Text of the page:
God loves you, so just keep the faith!


It is difficult to translate emotions of the heart to words, and my mind has been reeling these past couple of weeks as I struggled with the idea of writing this column.

Many faithful readers of this newspaper know of the passing of longtime Sun-Sentinel columnist Lucy Mae Boyd, who left us peacefully on the morning of Monday, Aug. 20, destination certain: the Pearly Gates of Heaven!

While I am no one’s judge, I feel confident in saying that about Miss Lucy because I had known her for more than 35 years and my Bible tells me that we will know a tree by the fruit it bears.

I began working here at the newspaper office nearly 36 years ago.  At that time, Lucy was already writing a  weekly column for the newspaper called “Black Perspective.” It was her title of choice.

Lucy was a tiny little woman who had a personality bigger than the size of any room she entered.

Back then, in the early 1980s, she was president of the Tallahatchie County NAACP, a position she held for some 22 years.  I remember one day she walked into the office and took me to task for something I had written.  I don’t recall the particulars, but there we stood: I, a wet-behind-the-ears reporter about 20 years young who still had a lot to learn, and she, a confident, seasoned veteran. In the end, we came to an amicable resolution rooted in mutual respect. Eventually, that developed into a working relationship which ultimately blossomed into a friendship — indeed, a kinship — spanning ensuing decades.

In the late 1980s, Lucy often would come by the office to drop off her typed column and then would visit a little while with my new bride. Week after week, they got to know each other better and Krista discovered that Lucy had a sense of humor, so she would razz her about one thing or another — usually a forgotten roller hidden in Lucy’s hair. Lucy’s wide smile and deep laugh were contagious, and we looked forward to her visits.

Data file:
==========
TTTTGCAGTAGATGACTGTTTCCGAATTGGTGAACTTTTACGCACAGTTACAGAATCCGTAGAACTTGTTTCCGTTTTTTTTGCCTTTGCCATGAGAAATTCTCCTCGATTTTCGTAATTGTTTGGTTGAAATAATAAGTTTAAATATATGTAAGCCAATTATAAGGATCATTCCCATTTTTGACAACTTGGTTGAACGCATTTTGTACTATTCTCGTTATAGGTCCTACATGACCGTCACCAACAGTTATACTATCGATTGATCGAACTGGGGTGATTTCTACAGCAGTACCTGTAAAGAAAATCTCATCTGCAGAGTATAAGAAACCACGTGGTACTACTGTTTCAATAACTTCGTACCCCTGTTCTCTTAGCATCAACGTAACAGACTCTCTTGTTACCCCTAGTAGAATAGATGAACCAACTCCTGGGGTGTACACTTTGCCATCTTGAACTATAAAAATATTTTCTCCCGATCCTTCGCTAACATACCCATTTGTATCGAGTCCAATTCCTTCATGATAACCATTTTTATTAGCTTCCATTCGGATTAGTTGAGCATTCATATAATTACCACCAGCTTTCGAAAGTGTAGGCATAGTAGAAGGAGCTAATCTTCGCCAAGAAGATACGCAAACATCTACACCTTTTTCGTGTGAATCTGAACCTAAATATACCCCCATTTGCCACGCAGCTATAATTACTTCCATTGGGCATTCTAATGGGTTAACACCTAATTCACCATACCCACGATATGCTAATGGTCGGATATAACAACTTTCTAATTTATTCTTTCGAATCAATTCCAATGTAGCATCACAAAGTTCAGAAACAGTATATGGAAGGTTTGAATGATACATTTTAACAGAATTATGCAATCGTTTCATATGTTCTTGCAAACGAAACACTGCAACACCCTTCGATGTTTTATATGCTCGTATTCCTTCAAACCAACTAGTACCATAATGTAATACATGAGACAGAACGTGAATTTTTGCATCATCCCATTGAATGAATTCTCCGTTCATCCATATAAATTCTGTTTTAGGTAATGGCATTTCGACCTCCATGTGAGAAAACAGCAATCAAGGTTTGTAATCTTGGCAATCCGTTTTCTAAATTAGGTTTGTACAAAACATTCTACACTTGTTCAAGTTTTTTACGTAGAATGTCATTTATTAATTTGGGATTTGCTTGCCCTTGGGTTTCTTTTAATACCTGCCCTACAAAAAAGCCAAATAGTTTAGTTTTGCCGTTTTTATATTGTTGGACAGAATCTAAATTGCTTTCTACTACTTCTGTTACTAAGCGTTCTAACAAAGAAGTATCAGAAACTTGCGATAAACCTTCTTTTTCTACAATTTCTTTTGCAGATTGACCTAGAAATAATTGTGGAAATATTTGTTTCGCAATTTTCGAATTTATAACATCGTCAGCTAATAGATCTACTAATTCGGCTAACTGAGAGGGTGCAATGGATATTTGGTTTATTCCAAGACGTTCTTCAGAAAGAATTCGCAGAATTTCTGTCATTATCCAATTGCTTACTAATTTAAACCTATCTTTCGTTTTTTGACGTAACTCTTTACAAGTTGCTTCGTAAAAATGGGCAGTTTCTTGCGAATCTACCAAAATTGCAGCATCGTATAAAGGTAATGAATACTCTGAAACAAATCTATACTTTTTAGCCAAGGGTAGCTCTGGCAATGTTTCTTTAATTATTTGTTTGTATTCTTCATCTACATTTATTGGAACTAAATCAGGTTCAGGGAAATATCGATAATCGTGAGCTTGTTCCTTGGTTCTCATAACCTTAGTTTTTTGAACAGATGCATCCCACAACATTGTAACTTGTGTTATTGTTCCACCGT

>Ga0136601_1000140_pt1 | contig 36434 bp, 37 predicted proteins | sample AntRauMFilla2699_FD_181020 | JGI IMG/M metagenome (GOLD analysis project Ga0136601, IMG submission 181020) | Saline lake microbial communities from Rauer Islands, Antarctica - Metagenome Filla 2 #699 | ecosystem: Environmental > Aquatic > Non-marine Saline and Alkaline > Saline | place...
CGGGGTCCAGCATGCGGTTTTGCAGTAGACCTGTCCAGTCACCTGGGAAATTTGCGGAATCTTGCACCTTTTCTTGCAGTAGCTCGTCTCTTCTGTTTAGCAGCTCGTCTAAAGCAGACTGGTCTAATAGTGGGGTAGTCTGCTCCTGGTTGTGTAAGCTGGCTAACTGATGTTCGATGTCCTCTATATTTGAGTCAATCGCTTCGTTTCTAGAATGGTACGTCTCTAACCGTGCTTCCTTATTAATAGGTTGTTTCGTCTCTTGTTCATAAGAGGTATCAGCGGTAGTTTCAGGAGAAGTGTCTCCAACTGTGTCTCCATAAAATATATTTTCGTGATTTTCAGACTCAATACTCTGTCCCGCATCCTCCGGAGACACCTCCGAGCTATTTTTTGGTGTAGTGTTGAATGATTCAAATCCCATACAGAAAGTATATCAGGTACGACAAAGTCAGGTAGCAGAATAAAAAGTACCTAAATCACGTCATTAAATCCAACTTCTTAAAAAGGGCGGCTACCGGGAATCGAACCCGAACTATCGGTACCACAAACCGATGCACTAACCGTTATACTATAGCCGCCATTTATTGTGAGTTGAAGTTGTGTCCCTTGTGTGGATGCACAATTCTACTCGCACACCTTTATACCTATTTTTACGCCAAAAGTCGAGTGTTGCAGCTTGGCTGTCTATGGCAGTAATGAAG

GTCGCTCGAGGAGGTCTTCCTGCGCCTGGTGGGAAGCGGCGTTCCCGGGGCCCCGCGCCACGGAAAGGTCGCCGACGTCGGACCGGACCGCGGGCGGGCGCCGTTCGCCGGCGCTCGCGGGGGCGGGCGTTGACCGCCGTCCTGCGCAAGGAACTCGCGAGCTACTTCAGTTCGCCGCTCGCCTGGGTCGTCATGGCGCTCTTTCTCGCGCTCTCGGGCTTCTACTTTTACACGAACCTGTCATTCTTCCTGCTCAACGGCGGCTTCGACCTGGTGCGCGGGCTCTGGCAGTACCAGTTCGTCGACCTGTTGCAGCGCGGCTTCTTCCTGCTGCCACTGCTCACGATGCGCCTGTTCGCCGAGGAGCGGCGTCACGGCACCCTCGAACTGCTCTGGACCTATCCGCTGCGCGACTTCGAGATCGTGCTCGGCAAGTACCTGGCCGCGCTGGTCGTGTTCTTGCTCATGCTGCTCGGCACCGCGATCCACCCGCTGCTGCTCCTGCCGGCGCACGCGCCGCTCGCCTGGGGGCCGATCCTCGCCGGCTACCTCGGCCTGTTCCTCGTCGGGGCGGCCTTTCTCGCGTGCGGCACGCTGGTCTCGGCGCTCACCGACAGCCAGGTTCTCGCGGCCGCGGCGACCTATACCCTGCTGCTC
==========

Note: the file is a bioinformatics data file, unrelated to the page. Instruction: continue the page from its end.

In the early ’90s, as employees came and went here at the paper office, the wife and I found ourselves without help at a time when we desperately needed it. Krista was nine months pregnant with our second child, and she and I comprised the entire staff.

Soon after our daughter was born, Krista came back to work but longed to spend a day or two at home with baby Kelsey. Like clockwork, Lucy stopped by on Mondays to drop off her column, and one day Krista asked her if she would mind helping out in the office  so that she could enjoy a couple of days at home with the new baby.  Lucy agreed to be available for spot duty. A few months later, she was hired on a regular part-time basis, and almost 25 years later she continued to work at the newspaper office several days each week.

To say that she was invaluable is an understatement.

Lucy went above and beyond to do whatever she could to help us and make things easier for us.  She even went so far as offering to pick up our son from school on those days when we were swamped and trying to meet press deadlines.

A husband and wife team often have times when they are out of the office together — for days off, medical visits, etc., and there were times when each of us had appointments, interviews and other things that needed Lucy’s presence to hold down the fort.  She was always willing to come — sometimes at a moment’s notice. We would apologize profusely for any inconvenience, but she was always so kind  and understanding. She never complained.